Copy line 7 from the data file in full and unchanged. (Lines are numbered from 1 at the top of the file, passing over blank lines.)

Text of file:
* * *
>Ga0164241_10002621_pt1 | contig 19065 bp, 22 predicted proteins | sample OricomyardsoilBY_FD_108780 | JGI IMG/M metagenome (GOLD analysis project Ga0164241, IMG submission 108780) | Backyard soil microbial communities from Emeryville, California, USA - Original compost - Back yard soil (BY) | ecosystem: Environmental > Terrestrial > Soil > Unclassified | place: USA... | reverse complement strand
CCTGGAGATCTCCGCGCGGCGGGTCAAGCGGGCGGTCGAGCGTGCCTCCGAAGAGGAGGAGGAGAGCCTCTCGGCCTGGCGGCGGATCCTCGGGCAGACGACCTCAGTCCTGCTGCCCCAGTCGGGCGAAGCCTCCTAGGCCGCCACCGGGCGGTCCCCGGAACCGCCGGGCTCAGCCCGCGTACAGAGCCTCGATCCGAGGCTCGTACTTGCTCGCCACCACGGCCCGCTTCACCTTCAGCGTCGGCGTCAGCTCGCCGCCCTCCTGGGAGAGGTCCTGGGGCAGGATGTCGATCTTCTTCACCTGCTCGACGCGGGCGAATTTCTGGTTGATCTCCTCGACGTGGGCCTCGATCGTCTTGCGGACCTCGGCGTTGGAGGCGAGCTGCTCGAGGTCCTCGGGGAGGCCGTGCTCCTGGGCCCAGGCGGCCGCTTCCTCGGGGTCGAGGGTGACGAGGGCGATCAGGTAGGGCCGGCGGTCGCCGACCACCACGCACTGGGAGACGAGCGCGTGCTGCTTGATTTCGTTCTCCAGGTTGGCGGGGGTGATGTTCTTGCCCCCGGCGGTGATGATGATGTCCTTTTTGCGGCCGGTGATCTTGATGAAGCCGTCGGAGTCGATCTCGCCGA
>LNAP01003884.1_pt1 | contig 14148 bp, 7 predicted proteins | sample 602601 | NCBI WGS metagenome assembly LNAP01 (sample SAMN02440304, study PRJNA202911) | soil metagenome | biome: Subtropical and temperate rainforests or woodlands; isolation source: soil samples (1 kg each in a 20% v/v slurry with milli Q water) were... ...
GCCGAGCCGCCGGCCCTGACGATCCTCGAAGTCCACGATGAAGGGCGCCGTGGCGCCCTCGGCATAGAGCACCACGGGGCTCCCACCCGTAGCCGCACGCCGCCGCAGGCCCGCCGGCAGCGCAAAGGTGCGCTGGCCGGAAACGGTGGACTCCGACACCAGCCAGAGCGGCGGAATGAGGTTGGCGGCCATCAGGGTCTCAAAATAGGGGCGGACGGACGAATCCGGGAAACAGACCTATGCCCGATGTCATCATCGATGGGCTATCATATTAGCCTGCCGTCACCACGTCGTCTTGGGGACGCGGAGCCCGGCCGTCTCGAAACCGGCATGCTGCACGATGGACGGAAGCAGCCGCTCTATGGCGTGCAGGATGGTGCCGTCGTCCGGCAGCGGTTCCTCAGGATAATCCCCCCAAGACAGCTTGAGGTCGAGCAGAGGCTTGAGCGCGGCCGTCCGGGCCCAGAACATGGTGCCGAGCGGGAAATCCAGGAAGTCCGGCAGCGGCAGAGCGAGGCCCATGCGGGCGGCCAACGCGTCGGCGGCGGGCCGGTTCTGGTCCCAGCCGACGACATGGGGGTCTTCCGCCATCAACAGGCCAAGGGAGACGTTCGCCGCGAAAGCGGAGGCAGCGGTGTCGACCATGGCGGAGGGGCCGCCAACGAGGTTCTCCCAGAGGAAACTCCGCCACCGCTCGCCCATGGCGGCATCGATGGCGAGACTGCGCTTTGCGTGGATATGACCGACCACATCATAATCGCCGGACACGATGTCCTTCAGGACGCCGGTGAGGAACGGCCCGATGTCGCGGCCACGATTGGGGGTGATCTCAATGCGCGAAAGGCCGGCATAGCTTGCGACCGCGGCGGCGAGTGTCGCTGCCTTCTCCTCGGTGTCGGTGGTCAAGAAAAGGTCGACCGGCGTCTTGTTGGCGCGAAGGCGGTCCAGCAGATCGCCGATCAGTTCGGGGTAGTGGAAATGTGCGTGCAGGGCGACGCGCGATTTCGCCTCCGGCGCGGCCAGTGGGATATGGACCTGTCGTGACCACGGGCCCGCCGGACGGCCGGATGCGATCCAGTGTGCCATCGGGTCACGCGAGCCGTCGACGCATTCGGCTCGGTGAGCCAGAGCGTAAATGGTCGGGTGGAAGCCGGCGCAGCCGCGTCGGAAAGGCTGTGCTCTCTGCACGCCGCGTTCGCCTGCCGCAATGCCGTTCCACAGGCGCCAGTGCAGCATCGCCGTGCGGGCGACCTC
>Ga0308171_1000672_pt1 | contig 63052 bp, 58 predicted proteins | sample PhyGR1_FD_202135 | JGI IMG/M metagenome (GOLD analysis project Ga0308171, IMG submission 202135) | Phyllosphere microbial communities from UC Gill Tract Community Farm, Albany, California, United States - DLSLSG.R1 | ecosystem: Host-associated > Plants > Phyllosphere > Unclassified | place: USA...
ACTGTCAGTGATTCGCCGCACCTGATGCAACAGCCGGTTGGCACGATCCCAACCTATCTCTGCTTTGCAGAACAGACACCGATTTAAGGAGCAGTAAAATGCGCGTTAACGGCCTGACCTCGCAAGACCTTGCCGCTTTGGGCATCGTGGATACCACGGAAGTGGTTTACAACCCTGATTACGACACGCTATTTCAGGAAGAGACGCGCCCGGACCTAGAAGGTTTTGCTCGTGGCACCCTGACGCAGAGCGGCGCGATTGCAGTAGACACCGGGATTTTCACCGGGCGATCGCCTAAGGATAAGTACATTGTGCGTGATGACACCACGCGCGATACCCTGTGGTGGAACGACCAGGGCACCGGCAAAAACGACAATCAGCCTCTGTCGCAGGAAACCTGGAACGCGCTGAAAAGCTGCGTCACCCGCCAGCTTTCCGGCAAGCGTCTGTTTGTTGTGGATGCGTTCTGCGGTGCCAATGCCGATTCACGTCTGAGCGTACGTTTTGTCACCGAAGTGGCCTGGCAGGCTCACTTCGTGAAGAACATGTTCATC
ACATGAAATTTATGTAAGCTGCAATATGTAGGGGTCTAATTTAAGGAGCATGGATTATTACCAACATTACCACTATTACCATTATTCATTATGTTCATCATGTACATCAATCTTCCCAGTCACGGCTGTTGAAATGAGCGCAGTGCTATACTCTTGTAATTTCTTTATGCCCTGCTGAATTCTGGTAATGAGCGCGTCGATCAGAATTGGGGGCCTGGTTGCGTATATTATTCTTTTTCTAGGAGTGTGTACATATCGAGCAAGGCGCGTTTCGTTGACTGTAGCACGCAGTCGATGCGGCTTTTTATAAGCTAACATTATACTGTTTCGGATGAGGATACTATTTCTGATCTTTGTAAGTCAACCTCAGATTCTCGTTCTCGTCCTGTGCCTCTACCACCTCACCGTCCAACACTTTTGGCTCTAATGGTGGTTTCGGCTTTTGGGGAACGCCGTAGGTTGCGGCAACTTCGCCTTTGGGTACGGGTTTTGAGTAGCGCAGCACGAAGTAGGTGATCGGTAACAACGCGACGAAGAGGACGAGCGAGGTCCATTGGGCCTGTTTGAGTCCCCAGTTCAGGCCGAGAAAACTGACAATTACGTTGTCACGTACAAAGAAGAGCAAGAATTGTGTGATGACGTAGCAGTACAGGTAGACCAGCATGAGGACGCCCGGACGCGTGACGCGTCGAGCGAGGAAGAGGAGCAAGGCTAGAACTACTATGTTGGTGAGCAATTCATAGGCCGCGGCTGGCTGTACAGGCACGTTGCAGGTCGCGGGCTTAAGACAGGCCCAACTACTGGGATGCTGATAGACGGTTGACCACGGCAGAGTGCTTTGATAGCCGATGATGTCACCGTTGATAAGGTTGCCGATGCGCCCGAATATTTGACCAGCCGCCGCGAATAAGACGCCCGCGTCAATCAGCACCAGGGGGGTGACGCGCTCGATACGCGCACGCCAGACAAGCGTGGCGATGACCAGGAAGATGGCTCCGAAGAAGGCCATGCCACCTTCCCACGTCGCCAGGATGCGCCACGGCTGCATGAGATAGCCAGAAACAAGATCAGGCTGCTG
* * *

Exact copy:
ACATGAAATTTATGTAAGCTGCAATATGTAGGGGTCTAATTTAAGGAGCATGGATTATTACCAACATTACCACTATTACCATTATTCATTATGTTCATCATGTACATCAATCTTCCCAGTCACGGCTGTTGAAATGAGCGCAGTGCTATACTCTTGTAATTTCTTTATGCCCTGCTGAATTCTGGTAATGAGCGCGTCGATCAGAATTGGGGGCCTGGTTGCGTATATTATTCTTTTTCTAGGAGTGTGTACATATCGAGCAAGGCGCGTTTCGTTGACTGTAGCACGCAGTCGATGCGGCTTTTTATAAGCTAACATTATACTGTTTCGGATGAGGATACTATTTCTGATCTTTGTAAGTCAACCTCAGATTCTCGTTCTCGTCCTGTGCCTCTACCACCTCACCGTCCAACACTTTTGGCTCTAATGGTGGTTTCGGCTTTTGGGGAACGCCGTAGGTTGCGGCAACTTCGCCTTTGGGTACGGGTTTTGAGTAGCGCAGCACGAAGTAGGTGATCGGTAACAACGCGACGAAGAGGACGAGCGAGGTCCATTGGGCCTGTTTGAGTCCCCAGTTCAGGCCGAGAAAACTGACAATTACGTTGTCACGTACAAAGAAGAGCAAGAATTGTGTGATGACGTAGCAGTACAGGTAGACCAGCATGAGGACGCCCGGACGCGTGACGCGTCGAGCGAGGAAGAGGAGCAAGGCTAGAACTACTATGTTGGTGAGCAATTCATAGGCCGCGGCTGGCTGTACAGGCACGTTGCAGGTCGCGGGCTTAAGACAGGCCCAACTACTGGGATGCTGATAGACGGTTGACCACGGCAGAGTGCTTTGATAGCCGATGATGTCACCGTTGATAAGGTTGCCGATGCGCCCGAATATTTGACCAGCCGCCGCGAATAAGACGCCCGCGTCAATCAGCACCAGGGGGGTGACGCGCTCGATACGCGCACGCCAGACAAGCGTGGCGATGACCAGGAAGATGGCTCCGAAGAAGGCCATGCCACCTTCCCACGTCGCCAGGATGCGCCACGGCTGCATGAGATAGCCAGAAACAAGATCAGGCTGCTG